Tom Brennan, his son James Brennan, and Michael Potter recently pleaded guilty in the Northern District of Iowa to charges of wire fraud in connection with their organic farm operation. Wire fraud involves an intentional scheme to defraud with the use of interstate wires.
According to court documents, the defendants operated a certified organic farm in Nebraska. They conspired with the owner of an Iowa company who operated a business of selling and marketing organic grain. In their plea, the defendants admitted to marketing the grain as organic despite knowing the crops came from non-certified organic fields or certified organic fields where pesticides and nitrogen had been applied or knowing that the organically grown grains had been commingled with non-organic grains.
The fraud took place between 2010 and 2017. The farmers netted more than $2.5 million for the fraudulently marketed grain.
An organic certification indicates that the agricultural products have been produced according to approved methods. The growth of the organic industry reflects an increasing consumer interest in having food and agricultural products produced in a certain manner.
While states and private agencies have been granting organic certifications since the 1960’s, the Organic Foods Production Act (OFPA) was not passed until the 1990 Farm Bill. This federal law allowed a federal standard for organic labeling. In general, genetic engineering and the use of pesticides and fertilizers is not allowed.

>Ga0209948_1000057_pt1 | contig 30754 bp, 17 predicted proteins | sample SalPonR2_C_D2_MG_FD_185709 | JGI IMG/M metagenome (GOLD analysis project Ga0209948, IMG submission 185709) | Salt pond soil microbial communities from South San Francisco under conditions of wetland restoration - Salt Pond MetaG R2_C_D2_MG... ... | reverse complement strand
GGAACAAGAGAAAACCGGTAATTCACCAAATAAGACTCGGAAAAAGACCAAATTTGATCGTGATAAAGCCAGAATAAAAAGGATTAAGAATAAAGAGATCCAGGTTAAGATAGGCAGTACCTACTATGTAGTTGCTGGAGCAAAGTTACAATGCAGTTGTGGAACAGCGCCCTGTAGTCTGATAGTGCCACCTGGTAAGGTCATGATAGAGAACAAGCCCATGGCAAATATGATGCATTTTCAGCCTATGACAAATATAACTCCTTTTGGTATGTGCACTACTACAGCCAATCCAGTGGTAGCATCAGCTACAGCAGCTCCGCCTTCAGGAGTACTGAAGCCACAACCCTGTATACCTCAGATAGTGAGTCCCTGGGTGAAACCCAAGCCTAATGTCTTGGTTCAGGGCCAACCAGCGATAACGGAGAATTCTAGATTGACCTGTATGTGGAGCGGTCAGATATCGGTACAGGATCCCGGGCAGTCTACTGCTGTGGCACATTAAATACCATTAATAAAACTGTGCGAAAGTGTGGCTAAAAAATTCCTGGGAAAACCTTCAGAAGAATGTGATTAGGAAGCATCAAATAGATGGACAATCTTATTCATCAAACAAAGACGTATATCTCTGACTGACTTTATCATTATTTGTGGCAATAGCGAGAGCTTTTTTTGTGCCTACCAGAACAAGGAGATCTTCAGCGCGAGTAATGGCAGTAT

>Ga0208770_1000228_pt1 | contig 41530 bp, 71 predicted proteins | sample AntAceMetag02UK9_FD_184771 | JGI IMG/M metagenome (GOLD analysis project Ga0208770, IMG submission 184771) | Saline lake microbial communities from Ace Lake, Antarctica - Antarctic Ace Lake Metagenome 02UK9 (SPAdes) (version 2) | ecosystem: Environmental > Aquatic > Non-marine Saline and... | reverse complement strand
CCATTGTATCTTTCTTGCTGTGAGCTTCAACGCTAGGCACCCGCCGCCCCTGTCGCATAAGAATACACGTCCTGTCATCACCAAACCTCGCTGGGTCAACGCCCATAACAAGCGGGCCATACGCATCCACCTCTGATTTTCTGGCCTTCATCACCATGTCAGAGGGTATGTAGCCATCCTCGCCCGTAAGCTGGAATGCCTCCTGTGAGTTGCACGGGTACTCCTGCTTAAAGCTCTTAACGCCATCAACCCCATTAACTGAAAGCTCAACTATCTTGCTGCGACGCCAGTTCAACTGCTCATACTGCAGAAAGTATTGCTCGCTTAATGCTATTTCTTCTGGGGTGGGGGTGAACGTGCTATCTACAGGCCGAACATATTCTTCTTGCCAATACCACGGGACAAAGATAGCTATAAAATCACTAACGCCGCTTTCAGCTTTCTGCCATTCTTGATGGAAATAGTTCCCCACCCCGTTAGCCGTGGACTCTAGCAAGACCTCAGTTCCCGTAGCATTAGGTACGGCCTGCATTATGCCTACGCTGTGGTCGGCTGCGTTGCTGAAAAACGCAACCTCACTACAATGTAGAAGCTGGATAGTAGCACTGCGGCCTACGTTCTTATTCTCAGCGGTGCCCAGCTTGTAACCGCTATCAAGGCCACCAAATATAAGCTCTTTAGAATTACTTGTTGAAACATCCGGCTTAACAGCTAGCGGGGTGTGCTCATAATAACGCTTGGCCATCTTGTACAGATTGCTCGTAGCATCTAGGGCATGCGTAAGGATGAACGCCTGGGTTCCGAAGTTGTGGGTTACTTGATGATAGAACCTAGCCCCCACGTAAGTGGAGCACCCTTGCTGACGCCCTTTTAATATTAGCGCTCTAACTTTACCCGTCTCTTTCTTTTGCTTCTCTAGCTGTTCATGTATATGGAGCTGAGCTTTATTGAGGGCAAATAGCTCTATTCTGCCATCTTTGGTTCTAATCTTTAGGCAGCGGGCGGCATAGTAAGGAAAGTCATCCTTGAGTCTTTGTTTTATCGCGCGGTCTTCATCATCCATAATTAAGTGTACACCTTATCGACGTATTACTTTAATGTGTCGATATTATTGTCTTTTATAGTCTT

The Agricultural Marketing Service (AMS) regulates the OFPA through the United States Department of Agriculture (USDA). AMS grants organic certifications through its National Organic Program and investigates potentially fraudulent organic certificates. As of October 2018, AMS has certified 17,648 organic operations. In 2017, AMS suspended or revoked 311 organic operations’ certifications.
Penalties and Enforcement
Because the OFPA only addresses the way an organic product is produced, there are no additional requirements for food safety or nutrition beyond what is required for conventional or GMO agricultural products. Even though organic fraud does not impact the safety of the food, enforcement is necessary to protect true organic farmers and consumers from individuals wrongfully using the organic certification for improper financial gain. It does not appear that organic fraud is a common practice.
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However, as demand for organic crops and agricultural products continues to grow, the number of cases could increase.
The USDA may suspend or revoke an organic certification license in addition to imposing civil penalties. 7 C.F.R. § 205.662 (2018). Organic fraud cases usually end in civil penalties rather than criminal charges, although the Nebraska case demonstrates that criminal charges are possible. The wire fraud charge to which the farmers pleased guilty comes with a potential 25-year term of imprisonment and a $250,000 fine.
AMS may impose up to a $10,000 penalty for knowingly mislabeling products as organic. 7 U.S.C. § 6519(c)(1) (2018). In the Nebraska case, prosecutors are seeking a $10.8 million forfeiture in connection with the alleged wire fraud.